Work That Makes a Difference by Daniel Doriani. P&R Publishing. 112 pages. 2021
This is the second book that Daniel Doriani, Founder and Executive Director of the Center for Faith and Work in St. Louis, has written on work, following 2019’s excellent Work: Its Purpose, Dignity, and Transformation (see my review here).
I took two courses with Dr. Doriani at Covenant Seminary. He has written this book to help readers find the good work God has for them and to do it faithfully. The book aims to equip disciples to serve, love, and lead in the workplace and for the common good. The book has been designed to be discussed in a community of eight to twenty people, and includes helpful discussion questions at the end of each chapter. It is designed to prepare formal and informal leaders to tackle projects that will help to effect positive change in their workplaces.
The author tells us that work is important because God created humans in his image, and he works. Our work is important and challenging because God planned it that way. He writes that the biblical view of work rests on certain fundamental principles. Twelve principles present a biblical road map, but society offers very different guides. He identifies nine influential ideas about work.
Success in our work depends on many factors. In this book, the author identifies and focuses on four essentials—principle, passion, position, and perseverance. The book includes case studies that incorporate these essentials. An Appendix on Faith and Work Projects includes the steps toward a project that could make a difference in your corner of the world.
The author tells us that good work has:
- The right motive, love for God
- The right norm, God’s Word
- The right goal, God’s glory and the benefit of neighbors
Among the subjects addressed in this short, but helpful book, are good work, work that pleases God, work to which we are to give our best effort, working too much or too little, the biblical concept of calling, faithfulness, ordinary work, volunteer work and rest.
This would be an excellent book to read and discuss with others, including in an adult Sunday School class. I recommend it along with the author’s previous book on work, Work: Its Purpose, Dignity, and Transformation.
Below are several of my favorite quotes from the book:
- Work calls for sustained effort, skill, and a resolve to reach a goal despite obstacles.
- We glorify God when we use our talents joyfully and effectively.
- If anyone has a gift that is both rare and strategic, they should recognize it, hone it, and use it gladly, if called upon to do so.
- When God bestows gifts, he expects people to use them.
- The greater our gifts and opportunities, the more the Lord expects of us.
- Work pleases God if it manifests love and brings benefits to our neighbors, whether they are nearby or distant.
- Work pleases God if it promotes the common good.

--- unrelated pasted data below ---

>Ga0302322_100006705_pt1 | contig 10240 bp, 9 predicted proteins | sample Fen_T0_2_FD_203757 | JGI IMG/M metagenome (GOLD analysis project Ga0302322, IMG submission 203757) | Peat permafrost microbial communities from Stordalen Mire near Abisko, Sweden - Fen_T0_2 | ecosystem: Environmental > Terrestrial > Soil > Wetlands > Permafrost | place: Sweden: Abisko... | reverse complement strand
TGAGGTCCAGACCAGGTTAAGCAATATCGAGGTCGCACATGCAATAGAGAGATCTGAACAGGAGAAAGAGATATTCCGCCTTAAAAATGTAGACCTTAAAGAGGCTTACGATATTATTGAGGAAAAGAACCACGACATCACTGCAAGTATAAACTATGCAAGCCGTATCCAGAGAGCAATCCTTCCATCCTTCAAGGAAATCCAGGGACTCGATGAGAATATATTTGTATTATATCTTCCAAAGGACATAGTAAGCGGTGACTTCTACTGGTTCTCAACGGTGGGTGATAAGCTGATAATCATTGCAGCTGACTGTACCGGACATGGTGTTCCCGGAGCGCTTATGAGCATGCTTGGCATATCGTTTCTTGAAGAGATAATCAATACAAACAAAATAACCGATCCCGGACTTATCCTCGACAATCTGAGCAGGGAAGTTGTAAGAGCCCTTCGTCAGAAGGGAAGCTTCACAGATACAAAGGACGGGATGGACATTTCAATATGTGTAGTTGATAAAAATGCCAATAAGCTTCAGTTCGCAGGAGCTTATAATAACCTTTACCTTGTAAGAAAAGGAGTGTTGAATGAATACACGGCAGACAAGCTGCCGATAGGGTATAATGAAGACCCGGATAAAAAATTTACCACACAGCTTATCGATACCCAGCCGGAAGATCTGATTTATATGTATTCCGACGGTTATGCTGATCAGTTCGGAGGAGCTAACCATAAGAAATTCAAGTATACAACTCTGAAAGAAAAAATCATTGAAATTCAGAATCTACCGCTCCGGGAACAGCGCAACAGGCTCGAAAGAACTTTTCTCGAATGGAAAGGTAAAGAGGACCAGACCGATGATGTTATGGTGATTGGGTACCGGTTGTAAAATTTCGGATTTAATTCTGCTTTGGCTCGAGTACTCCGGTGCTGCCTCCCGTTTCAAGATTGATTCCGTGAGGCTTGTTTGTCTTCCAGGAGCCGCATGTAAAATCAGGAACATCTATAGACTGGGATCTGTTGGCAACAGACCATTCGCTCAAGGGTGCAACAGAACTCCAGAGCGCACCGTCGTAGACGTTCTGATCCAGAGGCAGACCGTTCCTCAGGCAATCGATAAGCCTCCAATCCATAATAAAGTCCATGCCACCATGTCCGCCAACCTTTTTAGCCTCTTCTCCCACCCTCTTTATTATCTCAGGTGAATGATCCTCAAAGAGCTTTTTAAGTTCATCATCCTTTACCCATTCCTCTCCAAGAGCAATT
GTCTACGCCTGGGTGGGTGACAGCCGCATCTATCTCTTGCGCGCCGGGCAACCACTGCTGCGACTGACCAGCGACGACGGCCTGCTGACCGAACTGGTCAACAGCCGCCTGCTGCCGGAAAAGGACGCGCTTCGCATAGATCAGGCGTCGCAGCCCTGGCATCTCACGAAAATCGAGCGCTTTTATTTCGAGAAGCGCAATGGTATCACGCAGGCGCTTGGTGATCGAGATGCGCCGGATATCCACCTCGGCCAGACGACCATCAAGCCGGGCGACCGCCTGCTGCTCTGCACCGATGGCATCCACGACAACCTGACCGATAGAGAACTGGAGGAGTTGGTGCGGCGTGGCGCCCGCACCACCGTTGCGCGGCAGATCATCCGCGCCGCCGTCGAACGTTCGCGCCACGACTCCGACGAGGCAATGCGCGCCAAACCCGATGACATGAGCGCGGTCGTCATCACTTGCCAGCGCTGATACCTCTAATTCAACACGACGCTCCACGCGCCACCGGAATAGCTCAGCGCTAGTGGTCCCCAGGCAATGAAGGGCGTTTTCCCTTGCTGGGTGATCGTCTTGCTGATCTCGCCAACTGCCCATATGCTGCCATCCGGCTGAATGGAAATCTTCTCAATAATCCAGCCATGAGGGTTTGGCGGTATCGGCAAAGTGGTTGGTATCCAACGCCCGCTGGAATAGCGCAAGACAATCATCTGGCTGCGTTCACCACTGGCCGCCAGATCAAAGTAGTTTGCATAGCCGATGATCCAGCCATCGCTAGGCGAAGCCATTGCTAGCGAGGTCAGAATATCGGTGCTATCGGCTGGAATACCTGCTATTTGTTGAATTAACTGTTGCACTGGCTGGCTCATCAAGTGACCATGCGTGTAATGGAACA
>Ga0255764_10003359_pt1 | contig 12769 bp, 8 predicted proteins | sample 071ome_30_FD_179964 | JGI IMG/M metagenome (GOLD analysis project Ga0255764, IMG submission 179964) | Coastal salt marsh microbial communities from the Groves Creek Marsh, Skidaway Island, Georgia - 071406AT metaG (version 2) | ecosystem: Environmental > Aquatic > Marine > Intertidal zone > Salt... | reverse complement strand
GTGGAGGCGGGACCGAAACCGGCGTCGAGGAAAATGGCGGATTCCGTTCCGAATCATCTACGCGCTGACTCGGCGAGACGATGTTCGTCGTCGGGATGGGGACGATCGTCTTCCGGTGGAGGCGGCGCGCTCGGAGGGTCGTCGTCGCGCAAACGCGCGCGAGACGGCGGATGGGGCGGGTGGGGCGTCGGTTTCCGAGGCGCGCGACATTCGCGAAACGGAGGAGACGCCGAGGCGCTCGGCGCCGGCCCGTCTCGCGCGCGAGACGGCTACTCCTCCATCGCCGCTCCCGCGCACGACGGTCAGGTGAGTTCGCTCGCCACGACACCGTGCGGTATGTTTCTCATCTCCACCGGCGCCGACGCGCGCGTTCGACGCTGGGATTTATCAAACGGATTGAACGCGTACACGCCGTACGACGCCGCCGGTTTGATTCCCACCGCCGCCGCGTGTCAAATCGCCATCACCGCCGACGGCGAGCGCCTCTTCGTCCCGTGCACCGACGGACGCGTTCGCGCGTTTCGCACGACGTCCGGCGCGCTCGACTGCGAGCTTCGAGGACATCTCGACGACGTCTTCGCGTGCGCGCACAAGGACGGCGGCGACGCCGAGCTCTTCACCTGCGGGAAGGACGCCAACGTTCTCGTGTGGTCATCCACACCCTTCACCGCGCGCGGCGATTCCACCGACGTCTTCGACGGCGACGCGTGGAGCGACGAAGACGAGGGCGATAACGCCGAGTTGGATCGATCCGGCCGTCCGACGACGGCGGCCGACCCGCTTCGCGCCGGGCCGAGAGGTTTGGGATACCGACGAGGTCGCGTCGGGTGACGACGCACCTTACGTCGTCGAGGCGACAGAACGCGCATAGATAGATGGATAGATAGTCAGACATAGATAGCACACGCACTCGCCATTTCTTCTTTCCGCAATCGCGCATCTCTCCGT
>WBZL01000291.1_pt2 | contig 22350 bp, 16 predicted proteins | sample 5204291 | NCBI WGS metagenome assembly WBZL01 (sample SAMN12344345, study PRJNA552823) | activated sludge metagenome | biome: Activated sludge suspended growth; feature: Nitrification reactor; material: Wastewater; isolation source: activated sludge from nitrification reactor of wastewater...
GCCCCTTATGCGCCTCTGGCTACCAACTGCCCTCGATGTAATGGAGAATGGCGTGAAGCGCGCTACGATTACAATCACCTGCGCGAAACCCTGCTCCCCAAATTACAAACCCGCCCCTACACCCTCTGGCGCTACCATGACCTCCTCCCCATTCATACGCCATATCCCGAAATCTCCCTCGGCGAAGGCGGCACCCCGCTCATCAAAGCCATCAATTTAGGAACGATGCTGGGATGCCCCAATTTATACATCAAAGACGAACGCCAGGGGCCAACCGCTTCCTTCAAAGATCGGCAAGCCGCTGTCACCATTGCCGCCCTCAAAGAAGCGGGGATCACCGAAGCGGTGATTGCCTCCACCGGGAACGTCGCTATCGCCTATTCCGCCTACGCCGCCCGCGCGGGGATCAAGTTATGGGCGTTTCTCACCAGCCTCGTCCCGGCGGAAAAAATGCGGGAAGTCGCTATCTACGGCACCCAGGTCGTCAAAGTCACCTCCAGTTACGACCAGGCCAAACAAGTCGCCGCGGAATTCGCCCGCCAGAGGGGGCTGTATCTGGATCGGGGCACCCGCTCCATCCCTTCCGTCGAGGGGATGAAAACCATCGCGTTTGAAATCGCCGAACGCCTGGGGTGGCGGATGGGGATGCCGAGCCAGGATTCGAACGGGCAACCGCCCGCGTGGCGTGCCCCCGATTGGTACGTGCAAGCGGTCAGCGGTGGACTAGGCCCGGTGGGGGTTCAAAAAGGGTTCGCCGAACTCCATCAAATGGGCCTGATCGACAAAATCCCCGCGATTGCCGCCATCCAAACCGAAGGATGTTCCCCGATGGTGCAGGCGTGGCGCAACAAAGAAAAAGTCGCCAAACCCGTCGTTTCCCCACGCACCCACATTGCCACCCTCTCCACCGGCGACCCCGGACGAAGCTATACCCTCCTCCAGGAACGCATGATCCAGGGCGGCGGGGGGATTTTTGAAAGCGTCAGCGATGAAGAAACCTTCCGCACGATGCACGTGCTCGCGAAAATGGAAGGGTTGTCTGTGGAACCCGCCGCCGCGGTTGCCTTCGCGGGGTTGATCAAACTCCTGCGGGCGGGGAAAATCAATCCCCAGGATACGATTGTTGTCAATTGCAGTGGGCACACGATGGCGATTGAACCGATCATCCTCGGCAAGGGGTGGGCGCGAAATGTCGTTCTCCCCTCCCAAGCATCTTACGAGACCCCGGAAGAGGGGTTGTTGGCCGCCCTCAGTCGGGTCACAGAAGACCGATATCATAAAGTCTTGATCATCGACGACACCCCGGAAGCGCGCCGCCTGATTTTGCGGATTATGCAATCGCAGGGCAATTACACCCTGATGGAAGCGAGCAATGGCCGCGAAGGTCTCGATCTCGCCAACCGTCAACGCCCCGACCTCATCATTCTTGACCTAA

- Good workers also sort out the times when they should give their best effort. Time and energy are limited, so we complete ordinary tasks but devote ourselves to great ventures.
- Work was good in the beginning, but sin spoiled it.
- A calling is work that flows from, expresses, and deepens our identity.
- A calling is our contribution to society, the labor that makes our lives matter. At best, it draws on our gifts and experiences and becomes our life’s work, the task God prepared us to do.
- No honest calling is morally superior to another.
- Work can be exhilarating; we might do it for free. And yet all work, paid and unpaid, has its griefs.
- A believer’s first goal is not to find a calling but to find himself or herself in the callings he or she already has.
- God blesses all faithful work, in any honest job.
- Faithfulness means we don’t leave biblical morals in the parking lot when we arrive at work.
- Faithful workers strive to apply Christian principles to their work.
- We make a difference when we do ordinary work well.
- Godly leaders often have an opportunity to limit the worst tendencies of godless businesses or governments.
- We may make the biggest difference when we stop calculating and surrender to an inspired indifference to results.
- The Western mind supposes that one works five days to earn a right to rest and play on the weekend. But Scripture instructs the redeemed, at least, to start the week with rest and then to work. In Scripture, rest is a gift, not a reward for hard work.
- Most of us work too much or too little. We need to repent and start afresh.
- No matter how much we like our work, the Lord designed us for more. We need to know when to stop.
- God gave us a day of rest so we would flourish.
- For most of us, work is the chief place where we love our neighbors as ourselves.
- Through our work, we become the hands of God.